In re Gehring

Annotate this Case
[S. F. No. 16896. In Bank. Aug 13, 1943.]

In re EDWARD E. GEHRING, on Disbarment.

COUNSEL

Gardiner Johnson and A. W. Carlson for Petitioner.

Ben Aiken, Jr., and Jerold E. Weil for Respondent.

OPINION

THE COURT.

Petitioner seeks reinstatement as an attorney at law. He was disbarred by order of this court on November 1, 1932, made upon recommendation of the Board of Governors of The State Bar, approximately twenty-seven [22 Cal. 2d 709] years after his admission to practice. No review of the board's decision was sought at that time. The grounds for the disbarment were that petitioner admittedly commingled certain estate funds with funds of his own and converted a portion of the estate funds to his own use. The disbarment record also discloses two companion proceedings in which suspension was recommended on the ground that petitioner received attorney's fees and costs in two separate divorce matters but failed to file suit or to return the money in either instance.

Petitioner, now approximately 68 years of age, practiced law in Alameda County, and has continued to reside there since he was disbarred. The State Bar Local Administrative Committee of that county, appointed by the Board of Governors to investigate, hear evidence, and make findings in connection with petitioner's application for readmission, reported that by reason of his failure to include in his petition certain information required by rule 39 of the Rules of Procedure of The State Bar, they felt that petitioner had not acted in good faith in submitting the petition. Consequently they recommended against reinstating him. A minority report, with favorable recommendation, was also presented. After a further hearing before the Board of Governors, that body voted nine to four against recommending that petitioner be readmitted. Petitioner now seeks a review by this court and an order of readmission notwithstanding the adverse recommendation. The record, however, impels us to the conclusion that the position of the examining committee and the Board of Governors is well taken and that the petition for reinstatement should be denied.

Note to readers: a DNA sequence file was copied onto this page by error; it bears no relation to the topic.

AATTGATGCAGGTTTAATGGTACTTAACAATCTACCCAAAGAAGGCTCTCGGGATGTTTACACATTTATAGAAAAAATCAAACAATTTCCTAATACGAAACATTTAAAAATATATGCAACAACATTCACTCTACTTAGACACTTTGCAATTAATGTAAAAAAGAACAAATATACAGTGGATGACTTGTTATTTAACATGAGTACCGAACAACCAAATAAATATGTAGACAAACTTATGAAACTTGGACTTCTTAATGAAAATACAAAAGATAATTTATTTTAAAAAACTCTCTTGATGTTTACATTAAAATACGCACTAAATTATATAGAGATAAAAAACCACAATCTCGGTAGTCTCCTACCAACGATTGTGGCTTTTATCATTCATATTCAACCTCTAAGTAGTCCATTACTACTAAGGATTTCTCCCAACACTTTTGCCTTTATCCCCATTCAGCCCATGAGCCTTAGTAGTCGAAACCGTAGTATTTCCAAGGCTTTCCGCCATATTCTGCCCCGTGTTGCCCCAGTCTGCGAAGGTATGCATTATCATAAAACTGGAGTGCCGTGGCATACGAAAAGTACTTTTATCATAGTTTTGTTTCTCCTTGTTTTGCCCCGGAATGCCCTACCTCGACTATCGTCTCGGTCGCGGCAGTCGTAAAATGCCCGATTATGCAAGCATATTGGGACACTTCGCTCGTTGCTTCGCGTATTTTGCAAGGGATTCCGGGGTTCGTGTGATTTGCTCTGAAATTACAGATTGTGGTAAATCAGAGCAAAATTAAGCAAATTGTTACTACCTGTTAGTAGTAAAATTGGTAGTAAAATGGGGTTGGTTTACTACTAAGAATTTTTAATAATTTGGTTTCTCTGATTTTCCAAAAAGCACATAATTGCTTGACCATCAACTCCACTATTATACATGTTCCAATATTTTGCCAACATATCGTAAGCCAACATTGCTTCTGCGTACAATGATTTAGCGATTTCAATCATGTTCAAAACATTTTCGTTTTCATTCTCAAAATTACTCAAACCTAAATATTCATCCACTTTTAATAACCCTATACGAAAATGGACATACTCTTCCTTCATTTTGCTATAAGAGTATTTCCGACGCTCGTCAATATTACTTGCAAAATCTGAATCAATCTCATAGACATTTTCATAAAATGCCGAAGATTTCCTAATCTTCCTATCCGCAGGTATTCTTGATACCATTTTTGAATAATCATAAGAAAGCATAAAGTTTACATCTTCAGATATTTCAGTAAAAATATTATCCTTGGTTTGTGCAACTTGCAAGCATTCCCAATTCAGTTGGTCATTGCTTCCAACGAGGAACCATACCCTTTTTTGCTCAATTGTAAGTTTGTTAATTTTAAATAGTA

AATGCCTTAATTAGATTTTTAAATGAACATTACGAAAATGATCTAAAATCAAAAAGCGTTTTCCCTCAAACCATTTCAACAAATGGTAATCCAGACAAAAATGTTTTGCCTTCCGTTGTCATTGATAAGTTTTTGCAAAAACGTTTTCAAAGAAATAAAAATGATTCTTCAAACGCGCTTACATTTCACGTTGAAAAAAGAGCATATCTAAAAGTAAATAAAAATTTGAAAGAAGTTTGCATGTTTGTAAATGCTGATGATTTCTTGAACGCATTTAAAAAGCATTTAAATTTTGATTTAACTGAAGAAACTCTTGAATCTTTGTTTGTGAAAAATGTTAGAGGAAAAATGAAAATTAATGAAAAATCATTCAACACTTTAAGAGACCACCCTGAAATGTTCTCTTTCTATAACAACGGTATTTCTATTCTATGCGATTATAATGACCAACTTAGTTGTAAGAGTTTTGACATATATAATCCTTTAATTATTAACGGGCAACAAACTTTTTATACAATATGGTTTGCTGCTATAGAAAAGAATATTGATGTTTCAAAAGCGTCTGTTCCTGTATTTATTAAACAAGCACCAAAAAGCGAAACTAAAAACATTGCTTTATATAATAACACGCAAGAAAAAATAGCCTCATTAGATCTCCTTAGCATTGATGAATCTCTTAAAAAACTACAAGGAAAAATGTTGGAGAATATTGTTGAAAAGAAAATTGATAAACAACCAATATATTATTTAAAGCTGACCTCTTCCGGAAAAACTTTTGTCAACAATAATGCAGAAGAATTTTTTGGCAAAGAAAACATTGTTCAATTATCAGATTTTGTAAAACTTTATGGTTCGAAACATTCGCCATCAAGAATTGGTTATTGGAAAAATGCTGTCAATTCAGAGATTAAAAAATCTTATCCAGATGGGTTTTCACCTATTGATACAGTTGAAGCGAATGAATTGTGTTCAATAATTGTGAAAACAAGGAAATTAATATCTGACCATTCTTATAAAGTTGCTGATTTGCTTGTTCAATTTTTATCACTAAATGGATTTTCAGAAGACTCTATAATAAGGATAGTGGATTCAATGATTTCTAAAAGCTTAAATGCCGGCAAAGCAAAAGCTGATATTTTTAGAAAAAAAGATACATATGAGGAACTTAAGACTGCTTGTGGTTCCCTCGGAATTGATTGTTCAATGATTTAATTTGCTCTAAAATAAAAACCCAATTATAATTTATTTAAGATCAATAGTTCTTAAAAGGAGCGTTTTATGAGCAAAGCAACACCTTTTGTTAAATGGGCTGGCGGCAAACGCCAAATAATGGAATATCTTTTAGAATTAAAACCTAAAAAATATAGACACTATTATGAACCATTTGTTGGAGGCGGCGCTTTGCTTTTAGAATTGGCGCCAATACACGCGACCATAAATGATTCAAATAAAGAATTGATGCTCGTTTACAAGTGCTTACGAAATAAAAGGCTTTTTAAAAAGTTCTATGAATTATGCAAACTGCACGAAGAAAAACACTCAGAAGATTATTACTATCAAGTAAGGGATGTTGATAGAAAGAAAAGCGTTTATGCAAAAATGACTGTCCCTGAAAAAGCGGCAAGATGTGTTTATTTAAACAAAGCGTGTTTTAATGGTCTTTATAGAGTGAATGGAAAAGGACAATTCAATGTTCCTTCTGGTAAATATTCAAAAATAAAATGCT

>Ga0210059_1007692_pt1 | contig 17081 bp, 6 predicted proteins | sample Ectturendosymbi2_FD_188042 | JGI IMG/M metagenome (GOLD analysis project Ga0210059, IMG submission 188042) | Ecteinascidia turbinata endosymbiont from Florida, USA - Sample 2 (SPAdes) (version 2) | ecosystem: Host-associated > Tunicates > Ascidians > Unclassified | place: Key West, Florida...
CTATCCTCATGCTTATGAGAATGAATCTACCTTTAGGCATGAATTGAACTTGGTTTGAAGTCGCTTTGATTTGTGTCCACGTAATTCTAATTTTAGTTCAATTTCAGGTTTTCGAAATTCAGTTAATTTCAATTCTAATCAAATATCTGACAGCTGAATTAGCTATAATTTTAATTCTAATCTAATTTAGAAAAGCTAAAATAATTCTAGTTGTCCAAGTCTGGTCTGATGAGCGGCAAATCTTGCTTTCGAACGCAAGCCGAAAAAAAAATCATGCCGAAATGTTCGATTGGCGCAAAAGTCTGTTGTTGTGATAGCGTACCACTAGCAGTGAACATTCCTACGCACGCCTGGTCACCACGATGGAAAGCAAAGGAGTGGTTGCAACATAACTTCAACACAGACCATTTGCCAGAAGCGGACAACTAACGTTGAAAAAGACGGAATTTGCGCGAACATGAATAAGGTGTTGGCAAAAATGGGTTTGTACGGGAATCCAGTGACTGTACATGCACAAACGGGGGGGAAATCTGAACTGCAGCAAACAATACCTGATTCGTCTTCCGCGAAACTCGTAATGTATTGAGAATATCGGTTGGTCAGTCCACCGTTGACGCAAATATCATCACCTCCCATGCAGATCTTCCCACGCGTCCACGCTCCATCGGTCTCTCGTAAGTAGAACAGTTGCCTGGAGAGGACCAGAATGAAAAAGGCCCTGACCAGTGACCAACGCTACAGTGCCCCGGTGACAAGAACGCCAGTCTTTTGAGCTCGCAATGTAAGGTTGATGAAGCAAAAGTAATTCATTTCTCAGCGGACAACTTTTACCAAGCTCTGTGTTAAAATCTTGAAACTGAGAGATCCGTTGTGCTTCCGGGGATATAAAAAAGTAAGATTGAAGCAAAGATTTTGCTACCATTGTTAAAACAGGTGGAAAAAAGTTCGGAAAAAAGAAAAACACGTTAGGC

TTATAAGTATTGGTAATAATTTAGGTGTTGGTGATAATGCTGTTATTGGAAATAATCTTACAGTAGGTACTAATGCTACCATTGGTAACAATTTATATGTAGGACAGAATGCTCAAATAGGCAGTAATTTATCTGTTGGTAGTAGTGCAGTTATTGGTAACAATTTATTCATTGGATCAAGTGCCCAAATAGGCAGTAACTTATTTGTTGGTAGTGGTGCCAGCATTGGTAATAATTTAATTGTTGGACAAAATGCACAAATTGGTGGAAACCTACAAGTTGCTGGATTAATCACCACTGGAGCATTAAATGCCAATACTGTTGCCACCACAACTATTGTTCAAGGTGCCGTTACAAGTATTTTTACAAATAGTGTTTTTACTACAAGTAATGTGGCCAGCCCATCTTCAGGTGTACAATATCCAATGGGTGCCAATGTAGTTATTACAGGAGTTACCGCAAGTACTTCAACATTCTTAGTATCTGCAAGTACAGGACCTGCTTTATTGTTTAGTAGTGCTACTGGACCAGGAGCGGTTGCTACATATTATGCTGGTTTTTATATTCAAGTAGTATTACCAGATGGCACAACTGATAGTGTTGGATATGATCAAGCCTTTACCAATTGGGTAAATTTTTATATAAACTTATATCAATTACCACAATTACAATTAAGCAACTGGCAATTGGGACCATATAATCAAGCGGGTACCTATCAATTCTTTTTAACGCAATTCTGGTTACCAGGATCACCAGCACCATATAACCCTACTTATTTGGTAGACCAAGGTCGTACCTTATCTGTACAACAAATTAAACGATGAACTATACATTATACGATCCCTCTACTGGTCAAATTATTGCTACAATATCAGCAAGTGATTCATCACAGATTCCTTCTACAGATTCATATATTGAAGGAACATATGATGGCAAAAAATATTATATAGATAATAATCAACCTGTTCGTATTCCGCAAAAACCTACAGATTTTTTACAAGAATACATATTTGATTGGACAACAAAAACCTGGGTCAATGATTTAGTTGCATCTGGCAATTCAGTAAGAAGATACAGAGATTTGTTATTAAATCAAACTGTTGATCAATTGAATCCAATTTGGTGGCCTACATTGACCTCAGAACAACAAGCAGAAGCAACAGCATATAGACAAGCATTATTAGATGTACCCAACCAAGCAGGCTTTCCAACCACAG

[1] Rule 39 of the Rules of Procedure of The State Bar requires that a petition for reinstatement shall contain, among other things, "(3) ... (i) a statement, for the period of rehabilitation, showing dates, general nature and ultimate disposition of every matter involving the arrest or prosecution of petitioner for any crime, whether felony or misdemeanor ...; (j) a statement stating whether or not any applications were made during said period for a license requiring proof of good character for its procurement ..., and the disposition thereof."

As first presented to The State Bar for filing, petitioner's petition contained no statement as to "whether or not" during the period following his disbarment he had applied for a license "requiring proof of good character for its procurement." He was informed that his petition could not be filed until this omission was supplied. Either on this occasion or [22 Cal. 2d 710] at a preceding time, he was given a copy of the Rules of Procedure governing such applications, which rules contained a form calling for a "statement of any arrest" and a direct statement as to "whether or not" any application for a license of the type mentioned had been made. Petitioner added to the petition the statement that he had, in about May, 1941, applied for a license as a real estate broker in this state, but that by reason of his disbarment the application had been denied. The petition was then, on April 14, 1942, accepted for filing, but it contained no statement concerning any "matter involving the arrest or prosecution of petitioner for any crime," as required by subdivision (3) (i) of rule 39, quoted hereinabove, and as said to be suggested in the supplied form. In this respect the petition did not on its face appear to be defective, because the form in calling for a "statement of any arrest" did not require an express negation of arrest if in fact none had occurred.